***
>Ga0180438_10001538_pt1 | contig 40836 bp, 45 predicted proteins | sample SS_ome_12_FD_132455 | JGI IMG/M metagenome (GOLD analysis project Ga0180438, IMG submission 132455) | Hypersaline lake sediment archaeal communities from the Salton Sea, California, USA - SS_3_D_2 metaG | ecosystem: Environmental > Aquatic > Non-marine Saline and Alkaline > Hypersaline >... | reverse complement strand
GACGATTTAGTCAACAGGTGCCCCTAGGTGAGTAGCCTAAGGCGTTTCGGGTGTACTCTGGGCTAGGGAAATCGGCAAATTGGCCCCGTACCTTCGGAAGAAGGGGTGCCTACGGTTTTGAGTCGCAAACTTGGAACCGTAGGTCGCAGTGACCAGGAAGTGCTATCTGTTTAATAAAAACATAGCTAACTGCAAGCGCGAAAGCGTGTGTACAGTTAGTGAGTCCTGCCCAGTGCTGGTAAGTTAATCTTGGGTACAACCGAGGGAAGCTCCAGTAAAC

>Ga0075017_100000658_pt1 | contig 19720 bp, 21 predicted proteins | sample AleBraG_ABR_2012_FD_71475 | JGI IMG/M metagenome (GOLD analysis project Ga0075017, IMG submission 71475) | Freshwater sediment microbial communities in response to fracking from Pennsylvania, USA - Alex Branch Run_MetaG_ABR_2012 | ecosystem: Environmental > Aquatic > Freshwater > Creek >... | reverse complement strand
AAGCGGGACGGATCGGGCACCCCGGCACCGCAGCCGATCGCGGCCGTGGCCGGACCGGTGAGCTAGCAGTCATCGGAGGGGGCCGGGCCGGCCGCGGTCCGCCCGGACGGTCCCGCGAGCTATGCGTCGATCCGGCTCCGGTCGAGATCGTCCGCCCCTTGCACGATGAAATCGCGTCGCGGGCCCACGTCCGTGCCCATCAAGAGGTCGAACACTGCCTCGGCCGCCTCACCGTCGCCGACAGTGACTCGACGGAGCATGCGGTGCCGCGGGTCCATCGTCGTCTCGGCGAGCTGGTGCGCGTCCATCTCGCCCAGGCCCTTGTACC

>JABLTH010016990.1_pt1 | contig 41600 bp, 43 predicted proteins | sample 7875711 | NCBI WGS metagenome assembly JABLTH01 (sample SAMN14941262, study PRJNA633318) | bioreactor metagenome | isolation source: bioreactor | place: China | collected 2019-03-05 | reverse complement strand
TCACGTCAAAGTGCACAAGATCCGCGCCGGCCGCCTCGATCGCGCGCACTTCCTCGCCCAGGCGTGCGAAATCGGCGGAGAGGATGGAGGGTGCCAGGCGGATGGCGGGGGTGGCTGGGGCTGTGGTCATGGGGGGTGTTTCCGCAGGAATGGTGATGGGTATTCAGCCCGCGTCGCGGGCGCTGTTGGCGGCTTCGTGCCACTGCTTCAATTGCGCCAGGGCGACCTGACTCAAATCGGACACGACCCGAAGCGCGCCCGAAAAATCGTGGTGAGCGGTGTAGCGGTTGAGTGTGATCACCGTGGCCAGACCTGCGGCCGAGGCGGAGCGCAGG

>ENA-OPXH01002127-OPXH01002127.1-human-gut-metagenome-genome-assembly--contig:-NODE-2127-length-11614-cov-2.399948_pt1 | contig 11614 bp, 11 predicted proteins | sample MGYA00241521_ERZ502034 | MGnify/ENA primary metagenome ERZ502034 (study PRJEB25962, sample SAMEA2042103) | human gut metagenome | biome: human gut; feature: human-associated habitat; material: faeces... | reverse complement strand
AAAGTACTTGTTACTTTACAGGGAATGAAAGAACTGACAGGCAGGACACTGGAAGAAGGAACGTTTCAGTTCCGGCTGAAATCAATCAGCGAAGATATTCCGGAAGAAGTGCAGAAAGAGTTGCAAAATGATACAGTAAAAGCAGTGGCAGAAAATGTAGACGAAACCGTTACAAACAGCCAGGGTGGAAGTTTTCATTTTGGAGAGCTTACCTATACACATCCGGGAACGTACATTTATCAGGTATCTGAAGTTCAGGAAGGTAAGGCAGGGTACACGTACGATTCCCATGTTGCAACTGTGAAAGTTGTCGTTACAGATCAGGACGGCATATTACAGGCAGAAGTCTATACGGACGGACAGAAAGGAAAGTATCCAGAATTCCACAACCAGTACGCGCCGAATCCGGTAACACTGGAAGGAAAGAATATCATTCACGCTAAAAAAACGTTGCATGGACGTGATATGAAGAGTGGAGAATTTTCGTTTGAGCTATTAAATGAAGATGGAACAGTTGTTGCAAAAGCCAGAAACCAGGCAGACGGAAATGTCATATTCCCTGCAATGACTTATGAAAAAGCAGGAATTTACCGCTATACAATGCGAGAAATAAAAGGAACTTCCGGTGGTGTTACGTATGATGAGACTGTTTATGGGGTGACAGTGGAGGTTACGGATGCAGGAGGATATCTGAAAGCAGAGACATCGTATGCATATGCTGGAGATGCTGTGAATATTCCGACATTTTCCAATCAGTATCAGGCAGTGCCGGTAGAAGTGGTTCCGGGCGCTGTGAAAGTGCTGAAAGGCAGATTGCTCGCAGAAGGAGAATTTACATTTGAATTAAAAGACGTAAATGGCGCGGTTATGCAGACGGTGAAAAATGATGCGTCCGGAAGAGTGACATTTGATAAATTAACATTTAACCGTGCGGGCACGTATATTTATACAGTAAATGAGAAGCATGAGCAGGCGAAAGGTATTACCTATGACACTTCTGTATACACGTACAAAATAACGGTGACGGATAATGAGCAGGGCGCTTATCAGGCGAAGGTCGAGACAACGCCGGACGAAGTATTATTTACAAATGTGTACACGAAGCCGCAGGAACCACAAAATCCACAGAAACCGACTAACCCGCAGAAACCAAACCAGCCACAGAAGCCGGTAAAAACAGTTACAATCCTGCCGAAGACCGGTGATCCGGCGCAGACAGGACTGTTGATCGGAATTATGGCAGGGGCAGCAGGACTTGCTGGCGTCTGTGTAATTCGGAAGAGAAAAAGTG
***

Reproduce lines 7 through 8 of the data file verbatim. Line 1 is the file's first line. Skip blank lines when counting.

>ENA-OPXH01002127-OPXH01002127.1-human-gut-metagenome-genome-assembly--contig:-NODE-2127-length-11614-cov-2.399948_pt1 | contig 11614 bp, 11 predicted proteins | sample MGYA00241521_ERZ502034 | MGnify/ENA primary metagenome ERZ502034 (study PRJEB25962, sample SAMEA2042103) | human gut metagenome | biome: human gut; feature: human-associated habitat; material: faeces... | reverse complement strand
AAAGTACTTGTTACTTTACAGGGAATGAAAGAACTGACAGGCAGGACACTGGAAGAAGGAACGTTTCAGTTCCGGCTGAAATCAATCAGCGAAGATATTCCGGAAGAAGTGCAGAAAGAGTTGCAAAATGATACAGTAAAAGCAGTGGCAGAAAATGTAGACGAAACCGTTACAAACAGCCAGGGTGGAAGTTTTCATTTTGGAGAGCTTACCTATACACATCCGGGAACGTACATTTATCAGGTATCTGAAGTTCAGGAAGGTAAGGCAGGGTACACGTACGATTCCCATGTTGCAACTGTGAAAGTTGTCGTTACAGATCAGGACGGCATATTACAGGCAGAAGTCTATACGGACGGACAGAAAGGAAAGTATCCAGAATTCCACAACCAGTACGCGCCGAATCCGGTAACACTGGAAGGAAAGAATATCATTCACGCTAAAAAAACGTTGCATGGACGTGATATGAAGAGTGGAGAATTTTCGTTTGAGCTATTAAATGAAGATGGAACAGTTGTTGCAAAAGCCAGAAACCAGGCAGACGGAAATGTCATATTCCCTGCAATGACTTATGAAAAAGCAGGAATTTACCGCTATACAATGCGAGAAATAAAAGGAACTTCCGGTGGTGTTACGTATGATGAGACTGTTTATGGGGTGACAGTGGAGGTTACGGATGCAGGAGGATATCTGAAAGCAGAGACATCGTATGCATATGCTGGAGATGCTGTGAATATTCCGACATTTTCCAATCAGTATCAGGCAGTGCCGGTAGAAGTGGTTCCGGGCGCTGTGAAAGTGCTGAAAGGCAGATTGCTCGCAGAAGGAGAATTTACATTTGAATTAAAAGACGTAAATGGCGCGGTTATGCAGACGGTGAAAAATGATGCGTCCGGAAGAGTGACATTTGATAAATTAACATTTAACCGTGCGGGCACGTATATTTATACAGTAAATGAGAAGCATGAGCAGGCGAAAGGTATTACCTATGACACTTCTGTATACACGTACAAAATAACGGTGACGGATAATGAGCAGGGCGCTTATCAGGCGAAGGTCGAGACAACGCCGGACGAAGTATTATTTACAAATGTGTACACGAAGCCGCAGGAACCACAAAATCCACAGAAACCGACTAACCCGCAGAAACCAAACCAGCCACAGAAGCCGGTAAAAACAGTTACAATCCTGCCGAAGACCGGTGATCCGGCGCAGACAGGACTGTTGATCGGAATTATGGCAGGGGCAGCAGGACTTGCTGGCGTCTGTGTAATTCGGAAGAGAAAAAGTG